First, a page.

Volume 59, Number 5, May 2022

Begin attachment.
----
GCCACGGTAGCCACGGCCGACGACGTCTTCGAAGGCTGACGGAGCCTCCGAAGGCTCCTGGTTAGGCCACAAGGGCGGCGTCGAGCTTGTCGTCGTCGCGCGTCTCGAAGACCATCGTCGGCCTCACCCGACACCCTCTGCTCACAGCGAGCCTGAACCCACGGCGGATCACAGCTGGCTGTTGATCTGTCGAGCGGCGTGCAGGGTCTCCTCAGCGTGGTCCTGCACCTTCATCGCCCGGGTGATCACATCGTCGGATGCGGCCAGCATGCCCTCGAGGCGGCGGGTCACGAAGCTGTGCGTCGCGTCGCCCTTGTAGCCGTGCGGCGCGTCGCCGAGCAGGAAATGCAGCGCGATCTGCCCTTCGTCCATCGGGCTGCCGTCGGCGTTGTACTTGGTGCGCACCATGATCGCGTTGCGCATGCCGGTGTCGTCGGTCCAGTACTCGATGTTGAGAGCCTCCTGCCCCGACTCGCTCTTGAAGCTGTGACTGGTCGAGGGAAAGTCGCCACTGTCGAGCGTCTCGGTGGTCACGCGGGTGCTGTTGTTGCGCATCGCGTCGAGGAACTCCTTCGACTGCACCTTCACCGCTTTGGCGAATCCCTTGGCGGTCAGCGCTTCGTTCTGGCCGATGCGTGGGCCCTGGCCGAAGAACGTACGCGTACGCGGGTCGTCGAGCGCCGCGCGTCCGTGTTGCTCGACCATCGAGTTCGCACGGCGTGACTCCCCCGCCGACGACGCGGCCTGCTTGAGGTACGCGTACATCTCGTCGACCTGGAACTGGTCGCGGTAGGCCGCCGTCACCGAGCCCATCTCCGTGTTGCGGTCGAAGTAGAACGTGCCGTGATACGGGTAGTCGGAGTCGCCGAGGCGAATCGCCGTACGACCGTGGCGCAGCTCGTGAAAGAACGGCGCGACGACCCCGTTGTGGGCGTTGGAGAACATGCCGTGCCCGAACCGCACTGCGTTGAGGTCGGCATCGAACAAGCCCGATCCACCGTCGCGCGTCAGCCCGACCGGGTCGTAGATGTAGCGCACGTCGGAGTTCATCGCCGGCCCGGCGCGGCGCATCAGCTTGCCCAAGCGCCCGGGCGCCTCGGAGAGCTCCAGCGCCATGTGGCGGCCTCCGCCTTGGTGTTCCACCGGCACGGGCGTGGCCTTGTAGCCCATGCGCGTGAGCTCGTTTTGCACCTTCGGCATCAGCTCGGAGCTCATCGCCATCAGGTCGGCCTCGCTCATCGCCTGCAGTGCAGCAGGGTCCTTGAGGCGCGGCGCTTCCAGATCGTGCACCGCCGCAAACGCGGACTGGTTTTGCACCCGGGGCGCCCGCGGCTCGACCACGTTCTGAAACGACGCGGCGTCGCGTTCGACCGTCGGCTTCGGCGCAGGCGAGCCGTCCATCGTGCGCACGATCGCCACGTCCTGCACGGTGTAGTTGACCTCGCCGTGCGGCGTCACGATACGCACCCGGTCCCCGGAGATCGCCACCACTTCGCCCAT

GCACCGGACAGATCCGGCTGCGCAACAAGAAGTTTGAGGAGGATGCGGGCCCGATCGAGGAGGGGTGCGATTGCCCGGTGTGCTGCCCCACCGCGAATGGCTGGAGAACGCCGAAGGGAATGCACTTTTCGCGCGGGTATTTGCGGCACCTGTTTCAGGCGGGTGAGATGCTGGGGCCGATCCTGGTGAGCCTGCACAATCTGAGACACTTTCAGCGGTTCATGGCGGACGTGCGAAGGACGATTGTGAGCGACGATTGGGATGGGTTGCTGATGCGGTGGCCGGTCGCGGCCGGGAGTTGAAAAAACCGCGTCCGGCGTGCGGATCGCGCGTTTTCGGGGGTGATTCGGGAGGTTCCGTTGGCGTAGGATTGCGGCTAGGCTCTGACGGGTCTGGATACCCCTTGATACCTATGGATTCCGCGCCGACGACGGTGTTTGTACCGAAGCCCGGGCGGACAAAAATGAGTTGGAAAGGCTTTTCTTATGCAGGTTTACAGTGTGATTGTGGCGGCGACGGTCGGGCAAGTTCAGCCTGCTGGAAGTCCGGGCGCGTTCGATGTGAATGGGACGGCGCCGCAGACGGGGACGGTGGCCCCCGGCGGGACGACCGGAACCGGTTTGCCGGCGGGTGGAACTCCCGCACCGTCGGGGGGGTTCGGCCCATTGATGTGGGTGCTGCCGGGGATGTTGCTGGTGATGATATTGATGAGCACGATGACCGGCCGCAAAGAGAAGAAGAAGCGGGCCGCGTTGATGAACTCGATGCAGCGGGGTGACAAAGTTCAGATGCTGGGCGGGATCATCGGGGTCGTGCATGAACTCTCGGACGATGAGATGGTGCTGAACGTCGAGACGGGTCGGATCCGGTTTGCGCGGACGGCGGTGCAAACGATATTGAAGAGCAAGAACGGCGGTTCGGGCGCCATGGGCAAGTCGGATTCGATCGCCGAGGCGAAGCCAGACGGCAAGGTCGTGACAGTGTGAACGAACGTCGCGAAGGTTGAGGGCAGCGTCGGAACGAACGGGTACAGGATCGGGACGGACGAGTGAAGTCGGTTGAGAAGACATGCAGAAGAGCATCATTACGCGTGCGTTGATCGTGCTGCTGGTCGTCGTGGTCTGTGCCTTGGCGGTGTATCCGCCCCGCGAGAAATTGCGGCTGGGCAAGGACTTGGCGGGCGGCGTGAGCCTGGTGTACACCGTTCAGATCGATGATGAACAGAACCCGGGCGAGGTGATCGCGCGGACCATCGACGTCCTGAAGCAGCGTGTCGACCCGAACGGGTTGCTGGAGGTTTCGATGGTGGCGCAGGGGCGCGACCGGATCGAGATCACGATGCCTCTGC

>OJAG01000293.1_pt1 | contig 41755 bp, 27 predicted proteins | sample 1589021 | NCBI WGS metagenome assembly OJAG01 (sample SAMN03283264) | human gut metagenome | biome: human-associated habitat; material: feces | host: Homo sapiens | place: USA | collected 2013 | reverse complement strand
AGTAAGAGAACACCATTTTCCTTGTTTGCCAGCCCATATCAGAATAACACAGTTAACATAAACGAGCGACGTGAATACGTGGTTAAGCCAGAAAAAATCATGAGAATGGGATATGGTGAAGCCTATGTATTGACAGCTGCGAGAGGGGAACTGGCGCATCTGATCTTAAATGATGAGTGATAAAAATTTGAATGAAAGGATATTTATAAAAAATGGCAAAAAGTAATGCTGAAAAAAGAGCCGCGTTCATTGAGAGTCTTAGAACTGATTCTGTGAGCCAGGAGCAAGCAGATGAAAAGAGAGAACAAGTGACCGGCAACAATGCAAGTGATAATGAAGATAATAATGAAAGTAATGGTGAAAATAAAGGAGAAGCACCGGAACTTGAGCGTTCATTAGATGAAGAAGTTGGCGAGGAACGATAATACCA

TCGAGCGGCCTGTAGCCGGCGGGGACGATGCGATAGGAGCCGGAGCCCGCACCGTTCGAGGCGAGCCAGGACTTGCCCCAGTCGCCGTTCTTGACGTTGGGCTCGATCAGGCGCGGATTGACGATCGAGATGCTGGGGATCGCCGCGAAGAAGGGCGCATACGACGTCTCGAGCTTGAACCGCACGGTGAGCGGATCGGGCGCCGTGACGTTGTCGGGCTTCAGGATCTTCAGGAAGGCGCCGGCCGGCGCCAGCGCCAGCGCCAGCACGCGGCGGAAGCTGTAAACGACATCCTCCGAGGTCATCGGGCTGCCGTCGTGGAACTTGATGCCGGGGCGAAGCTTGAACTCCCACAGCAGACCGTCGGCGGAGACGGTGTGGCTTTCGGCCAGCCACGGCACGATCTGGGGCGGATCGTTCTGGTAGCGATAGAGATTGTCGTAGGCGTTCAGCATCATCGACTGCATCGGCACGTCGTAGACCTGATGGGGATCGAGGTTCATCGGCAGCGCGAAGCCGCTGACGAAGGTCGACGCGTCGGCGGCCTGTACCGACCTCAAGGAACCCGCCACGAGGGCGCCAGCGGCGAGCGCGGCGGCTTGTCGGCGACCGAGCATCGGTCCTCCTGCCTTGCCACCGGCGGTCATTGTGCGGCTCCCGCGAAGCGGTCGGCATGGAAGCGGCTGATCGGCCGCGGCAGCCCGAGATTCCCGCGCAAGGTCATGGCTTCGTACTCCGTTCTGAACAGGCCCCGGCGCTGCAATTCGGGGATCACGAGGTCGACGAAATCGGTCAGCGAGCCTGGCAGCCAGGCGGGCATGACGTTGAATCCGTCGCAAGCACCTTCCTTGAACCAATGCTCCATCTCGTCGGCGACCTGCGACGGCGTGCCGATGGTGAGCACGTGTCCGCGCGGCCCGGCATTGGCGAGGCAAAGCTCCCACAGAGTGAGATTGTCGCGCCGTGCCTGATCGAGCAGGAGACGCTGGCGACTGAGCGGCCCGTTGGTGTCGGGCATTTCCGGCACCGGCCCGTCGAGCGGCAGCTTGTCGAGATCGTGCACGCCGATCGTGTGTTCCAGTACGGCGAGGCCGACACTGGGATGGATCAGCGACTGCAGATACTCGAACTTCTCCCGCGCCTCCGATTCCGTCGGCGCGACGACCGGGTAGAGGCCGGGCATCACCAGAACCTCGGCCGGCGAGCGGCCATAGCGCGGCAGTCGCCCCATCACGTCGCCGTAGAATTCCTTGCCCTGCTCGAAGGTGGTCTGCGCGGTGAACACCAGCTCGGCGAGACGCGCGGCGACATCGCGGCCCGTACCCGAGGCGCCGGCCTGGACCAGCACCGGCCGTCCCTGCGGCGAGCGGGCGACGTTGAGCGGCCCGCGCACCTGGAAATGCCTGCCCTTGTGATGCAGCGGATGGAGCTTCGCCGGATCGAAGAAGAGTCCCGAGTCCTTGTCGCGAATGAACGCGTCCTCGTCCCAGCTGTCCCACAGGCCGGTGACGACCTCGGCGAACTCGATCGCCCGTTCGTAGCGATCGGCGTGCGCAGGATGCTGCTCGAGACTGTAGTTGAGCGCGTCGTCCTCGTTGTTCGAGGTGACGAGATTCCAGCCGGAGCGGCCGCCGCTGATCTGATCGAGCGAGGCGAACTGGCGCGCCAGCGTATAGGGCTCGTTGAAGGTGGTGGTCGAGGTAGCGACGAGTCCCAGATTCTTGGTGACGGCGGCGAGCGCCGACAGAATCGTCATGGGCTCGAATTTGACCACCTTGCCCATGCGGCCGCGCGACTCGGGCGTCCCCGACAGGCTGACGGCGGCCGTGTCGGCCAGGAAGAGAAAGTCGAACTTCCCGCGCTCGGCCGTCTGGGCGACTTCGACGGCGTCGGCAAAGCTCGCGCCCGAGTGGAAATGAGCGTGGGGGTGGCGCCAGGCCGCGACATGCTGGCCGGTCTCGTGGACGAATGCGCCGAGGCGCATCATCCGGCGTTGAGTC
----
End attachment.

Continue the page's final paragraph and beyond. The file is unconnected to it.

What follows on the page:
Interesting times AS WE go to press we hear that the Chancellor of the Exchequer, Rishi Sunak, has “ordered” (the press’s word, not mine) to create a non-fungible token (NFT) to be issued in the summer. Now some of you will remember me mentioning NFTs back in March when the NFT of a Henry III gold penny sold for £18,000 at Spink. Back then I said the definition of this new “asset class” was “a unit of data stored on a digital ledger, called a blockchain, which can be sold and traded. The NFT can be associated with a particular digital or physical asset (such as a file or a physical object) and a license to use the asset for a specified purpose. An NFT (and, if applicable, the associated license to use, copy or display the underlying asset) can be traded and sold on digital markets”. Now the important thing here is that NFT are non-fungible (the clue is in the name) and that means they are not “something (such as money or a commodity) of such a nature that one part or quantity may be replaced by another equal part or quantity in paying a debt or settling an account”; not “interchangeable (or capable of mutual substitution)” nor are they “readily changeable to adapt to new situations” (thanks Merriam-Webster.com). In other words an NFT is not, in any way, money. It is in fact the very opposite of money which is, by its very nature “fungible”. This is not a crypto currency (although we know the Bank of England is working on one of those too, with, it seems, the only question now being how it will work. There is talk that it will be programmable, i.e. the issuer, the Government, can restrict what you can and cannot use it to buy. This NFT is a different thing entirely, it’s not a currency but a digital representation of something and this begs the question as to why the Royal Mint is being asked to produce it. One can only assume there will be a physical coin too; a one off that will be minted and then have an NFT linked to it (as the Henry III penny was both an actual coin that was sold at auction and an NFT at the same time), otherwise why involve the Royal Mint? Ok, so Mr Sunak wishes, in his own words, to make the UK a “global crypto asset hub”, but the Royal Mint is not the first name that springs to mind when you think about blockchain and cryptoanything, be it currency or asset. They are manufacturers, they make coins and other metal goods both for currency and for the collector market, they are not crypto specialists as anyone who has been to the Royal Mint will tell you. For over 1,000 years they have worked in metal, producing coins and medals—so just why Mr Sunak decided to involve them in this new project is anyone’s guess. Is it, as some have suggested, the first move away from them producing any kind of coin at all? Is it another step on the road to the cashless society and a way to give them a role when they are no longer needed to make coins anymore? We shall see, it’s certainly tempting to view it that way, otherwise why not use a crypto specialist to produce this new token? Of course, whilst the Chancellor is busy looking to the new digital world, a world where metal and paper as a medium of exchange are things of the past, so at the same time we have the decision by Vladimir Putin to put the Russian Ruble back onto a gold standard, the first time a currency has been linked to gold since the Swiss dropped the standard back in May 2000. What exactly this will mean for the price of gold, if anything, is yet unknown and as we aren’t an economics magazine we won’t be positing any theories just yet! One thing we do know is that despite some people’s desire (looking at you Mr Sunak) to rush headlong into the New World, others would prefer to stick with what they know, and both gold and silver coins are proving extremely popular right now. Although the price of these precious metals isn’t particularly volatile at the moment (both went up in the early stages of Russia’s invasion of Ukraine but they have since dropped back a little and have stabilised), availability of bullion is an issue, with many dealers reporting that they are selling “standard” coins (as opposed to those with a more numismatic aspect to them) as quickly as they can get them. Indeed, in the US the Mint has announced that there will be no Morgan or Peace dollars in 2022, citing a shortage of silver blanks as the reason. There are, of course, those collectors happy with this decision, feeling that these modern strikes of heritage coins are nothing more than replicas of the originals (see last month’s “Comment” for views on that!) but others, keen to buy for their silver content are understandably disappointed. The simple fact is that bullion coins are being bought up as quickly as they can be produced! The same is true in the UK with the Royal Mint’s website showing the words “Sold Out” underneath a raft of their new issue products and special issues, such as the 2022 Platinum Jubilee Sovereign, already commanding high prices on the secondary market. So it is we have a very odd dichotomy in the world of money right now—on the one hand we have the Royal Mint being instructed to produce a brand new NFT, and some people are getting very excited about that indeed, whilst on the other traditional coins, both their new issues AND the ones they produced in the past, are being snapped up. We really are at a crossroads and it will be very interesting to see how this all plays out. We may not be an economic magazine, may not be The Economist or the Financial Times but it’s just possible all of these shenanigans will have a trickledown effect on our more cloistered world of numismatics too. I think it’s very much a case of “watch this space”. Interesting times are, I think, ahead, but we all know what the Chinese proverb says about them.
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